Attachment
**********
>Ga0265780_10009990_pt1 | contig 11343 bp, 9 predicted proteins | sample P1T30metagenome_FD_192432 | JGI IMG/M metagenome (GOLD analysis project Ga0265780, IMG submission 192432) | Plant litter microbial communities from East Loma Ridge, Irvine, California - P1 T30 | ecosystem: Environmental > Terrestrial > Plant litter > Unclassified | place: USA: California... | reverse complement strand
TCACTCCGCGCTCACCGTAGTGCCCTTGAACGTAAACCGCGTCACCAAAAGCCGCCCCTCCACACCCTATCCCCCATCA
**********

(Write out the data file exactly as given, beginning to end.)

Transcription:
>Ga0265780_10009990_pt1 | contig 11343 bp, 9 predicted proteins | sample P1T30metagenome_FD_192432 | JGI IMG/M metagenome (GOLD analysis project Ga0265780, IMG submission 192432) | Plant litter microbial communities from East Loma Ridge, Irvine, California - P1 T30 | ecosystem: Environmental > Terrestrial > Plant litter > Unclassified | place: USA: California... | reverse complement strand
TCACTCCGCGCTCACCGTAGTGCCCTTGAACGTAAACCGCGTCACCAAAAGCCGCCCCTCCACACCCTATCCCCCATCA